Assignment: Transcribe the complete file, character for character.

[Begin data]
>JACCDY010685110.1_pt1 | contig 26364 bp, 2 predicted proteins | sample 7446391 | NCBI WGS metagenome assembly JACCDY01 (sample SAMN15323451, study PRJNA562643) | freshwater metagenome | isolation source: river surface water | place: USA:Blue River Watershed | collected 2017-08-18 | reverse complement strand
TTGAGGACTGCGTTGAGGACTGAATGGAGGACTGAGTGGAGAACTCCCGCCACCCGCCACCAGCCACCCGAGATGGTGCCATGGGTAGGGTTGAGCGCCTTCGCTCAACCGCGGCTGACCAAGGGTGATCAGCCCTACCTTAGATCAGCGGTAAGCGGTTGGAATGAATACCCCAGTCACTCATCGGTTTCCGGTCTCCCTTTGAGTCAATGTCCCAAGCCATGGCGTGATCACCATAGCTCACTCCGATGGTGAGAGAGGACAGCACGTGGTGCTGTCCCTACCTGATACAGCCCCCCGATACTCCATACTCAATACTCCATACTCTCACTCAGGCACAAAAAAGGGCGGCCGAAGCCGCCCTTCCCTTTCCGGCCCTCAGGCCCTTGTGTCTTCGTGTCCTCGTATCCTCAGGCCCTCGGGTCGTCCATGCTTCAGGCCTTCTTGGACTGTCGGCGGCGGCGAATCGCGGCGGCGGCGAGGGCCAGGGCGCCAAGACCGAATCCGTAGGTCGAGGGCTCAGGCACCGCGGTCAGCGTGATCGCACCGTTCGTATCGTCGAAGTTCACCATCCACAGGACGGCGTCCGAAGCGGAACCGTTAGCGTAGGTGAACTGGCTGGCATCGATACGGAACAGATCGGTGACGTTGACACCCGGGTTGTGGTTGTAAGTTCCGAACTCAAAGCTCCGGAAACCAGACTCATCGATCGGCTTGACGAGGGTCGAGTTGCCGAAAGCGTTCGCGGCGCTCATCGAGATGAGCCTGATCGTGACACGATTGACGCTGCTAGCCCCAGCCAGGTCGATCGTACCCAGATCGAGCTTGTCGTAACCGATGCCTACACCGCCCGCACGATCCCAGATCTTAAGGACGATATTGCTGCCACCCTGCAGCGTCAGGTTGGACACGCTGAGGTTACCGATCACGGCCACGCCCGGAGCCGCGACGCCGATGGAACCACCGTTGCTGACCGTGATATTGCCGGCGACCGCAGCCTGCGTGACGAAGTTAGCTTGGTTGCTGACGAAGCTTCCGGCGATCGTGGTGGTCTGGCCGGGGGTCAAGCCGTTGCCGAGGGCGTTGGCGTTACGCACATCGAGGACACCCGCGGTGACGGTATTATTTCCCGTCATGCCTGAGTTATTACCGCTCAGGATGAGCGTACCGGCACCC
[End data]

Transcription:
>JACCDY010685110.1_pt1 | contig 26364 bp, 2 predicted proteins | sample 7446391 | NCBI WGS metagenome assembly JACCDY01 (sample SAMN15323451, study PRJNA562643) | freshwater metagenome | isolation source: river surface water | place: USA:Blue River Watershed | collected 2017-08-18 | reverse complement strand
TTGAGGACTGCGTTGAGGACTGAATGGAGGACTGAGTGGAGAACTCCCGCCACCCGCCACCAGCCACCCGAGATGGTGCCATGGGTAGGGTTGAGCGCCTTCGCTCAACCGCGGCTGACCAAGGGTGATCAGCCCTACCTTAGATCAGCGGTAAGCGGTTGGAATGAATACCCCAGTCACTCATCGGTTTCCGGTCTCCCTTTGAGTCAATGTCCCAAGCCATGGCGTGATCACCATAGCTCACTCCGATGGTGAGAGAGGACAGCACGTGGTGCTGTCCCTACCTGATACAGCCCCCCGATACTCCATACTCAATACTCCATACTCTCACTCAGGCACAAAAAAGGGCGGCCGAAGCCGCCCTTCCCTTTCCGGCCCTCAGGCCCTTGTGTCTTCGTGTCCTCGTATCCTCAGGCCCTCGGGTCGTCCATGCTTCAGGCCTTCTTGGACTGTCGGCGGCGGCGAATCGCGGCGGCGGCGAGGGCCAGGGCGCCAAGACCGAATCCGTAGGTCGAGGGCTCAGGCACCGCGGTCAGCGTGATCGCACCGTTCGTATCGTCGAAGTTCACCATCCACAGGACGGCGTCCGAAGCGGAACCGTTAGCGTAGGTGAACTGGCTGGCATCGATACGGAACAGATCGGTGACGTTGACACCCGGGTTGTGGTTGTAAGTTCCGAACTCAAAGCTCCGGAAACCAGACTCATCGATCGGCTTGACGAGGGTCGAGTTGCCGAAAGCGTTCGCGGCGCTCATCGAGATGAGCCTGATCGTGACACGATTGACGCTGCTAGCCCCAGCCAGGTCGATCGTACCCAGATCGAGCTTGTCGTAACCGATGCCTACACCGCCCGCACGATCCCAGATCTTAAGGACGATATTGCTGCCACCCTGCAGCGTCAGGTTGGACACGCTGAGGTTACCGATCACGGCCACGCCCGGAGCCGCGACGCCGATGGAACCACCGTTGCTGACCGTGATATTGCCGGCGACCGCAGCCTGCGTGACGAAGTTAGCTTGGTTGCTGACGAAGCTTCCGGCGATCGTGGTGGTCTGGCCGGGGGTCAAGCCGTTGCCGAGGGCGTTGGCGTTACGCACATCGAGGACACCCGCGGTGACGGTATTATTTCCCGTCATGCCTGAGTTATTACCGCTCAGGATGAGCGTACCGGCACCC